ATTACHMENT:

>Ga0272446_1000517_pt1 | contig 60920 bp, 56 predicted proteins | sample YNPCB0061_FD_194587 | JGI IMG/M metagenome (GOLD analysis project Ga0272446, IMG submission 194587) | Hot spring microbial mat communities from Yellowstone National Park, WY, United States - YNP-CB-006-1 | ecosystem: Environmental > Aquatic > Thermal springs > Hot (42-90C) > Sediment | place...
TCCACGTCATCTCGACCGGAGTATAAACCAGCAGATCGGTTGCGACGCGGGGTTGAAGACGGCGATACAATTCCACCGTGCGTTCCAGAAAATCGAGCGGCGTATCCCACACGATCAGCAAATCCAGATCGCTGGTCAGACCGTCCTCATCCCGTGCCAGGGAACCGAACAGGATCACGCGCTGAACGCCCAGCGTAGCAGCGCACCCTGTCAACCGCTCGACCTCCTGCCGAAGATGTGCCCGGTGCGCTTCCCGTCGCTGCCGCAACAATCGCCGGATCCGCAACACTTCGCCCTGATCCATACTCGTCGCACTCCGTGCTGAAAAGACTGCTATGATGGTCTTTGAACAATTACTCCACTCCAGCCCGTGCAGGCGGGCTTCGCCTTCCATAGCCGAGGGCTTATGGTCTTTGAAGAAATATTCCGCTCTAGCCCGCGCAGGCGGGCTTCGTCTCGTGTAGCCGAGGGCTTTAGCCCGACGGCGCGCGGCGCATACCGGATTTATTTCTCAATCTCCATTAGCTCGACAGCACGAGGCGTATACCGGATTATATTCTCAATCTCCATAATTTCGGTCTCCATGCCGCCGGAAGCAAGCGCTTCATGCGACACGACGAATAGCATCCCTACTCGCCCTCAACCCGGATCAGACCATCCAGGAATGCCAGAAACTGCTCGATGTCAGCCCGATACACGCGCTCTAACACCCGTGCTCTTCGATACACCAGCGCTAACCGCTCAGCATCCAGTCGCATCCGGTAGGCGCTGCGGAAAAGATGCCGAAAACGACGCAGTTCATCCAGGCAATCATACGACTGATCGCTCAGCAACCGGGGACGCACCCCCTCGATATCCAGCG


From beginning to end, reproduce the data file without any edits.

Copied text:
>Ga0272446_1000517_pt1 | contig 60920 bp, 56 predicted proteins | sample YNPCB0061_FD_194587 | JGI IMG/M metagenome (GOLD analysis project Ga0272446, IMG submission 194587) | Hot spring microbial mat communities from Yellowstone National Park, WY, United States - YNP-CB-006-1 | ecosystem: Environmental > Aquatic > Thermal springs > Hot (42-90C) > Sediment | place...
TCCACGTCATCTCGACCGGAGTATAAACCAGCAGATCGGTTGCGACGCGGGGTTGAAGACGGCGATACAATTCCACCGTGCGTTCCAGAAAATCGAGCGGCGTATCCCACACGATCAGCAAATCCAGATCGCTGGTCAGACCGTCCTCATCCCGTGCCAGGGAACCGAACAGGATCACGCGCTGAACGCCCAGCGTAGCAGCGCACCCTGTCAACCGCTCGACCTCCTGCCGAAGATGTGCCCGGTGCGCTTCCCGTCGCTGCCGCAACAATCGCCGGATCCGCAACACTTCGCCCTGATCCATACTCGTCGCACTCCGTGCTGAAAAGACTGCTATGATGGTCTTTGAACAATTACTCCACTCCAGCCCGTGCAGGCGGGCTTCGCCTTCCATAGCCGAGGGCTTATGGTCTTTGAAGAAATATTCCGCTCTAGCCCGCGCAGGCGGGCTTCGTCTCGTGTAGCCGAGGGCTTTAGCCCGACGGCGCGCGGCGCATACCGGATTTATTTCTCAATCTCCATTAGCTCGACAGCACGAGGCGTATACCGGATTATATTCTCAATCTCCATAATTTCGGTCTCCATGCCGCCGGAAGCAAGCGCTTCATGCGACACGACGAATAGCATCCCTACTCGCCCTCAACCCGGATCAGACCATCCAGGAATGCCAGAAACTGCTCGATGTCAGCCCGATACACGCGCTCTAACACCCGTGCTCTTCGATACACCAGCGCTAACCGCTCAGCATCCAGTCGCATCCGGTAGGCGCTGCGGAAAAGATGCCGAAAACGACGCAGTTCATCCAGGCAATCATACGACTGATCGCTCAGCAACCGGGGACGCACCCCCTCGATATCCAGCG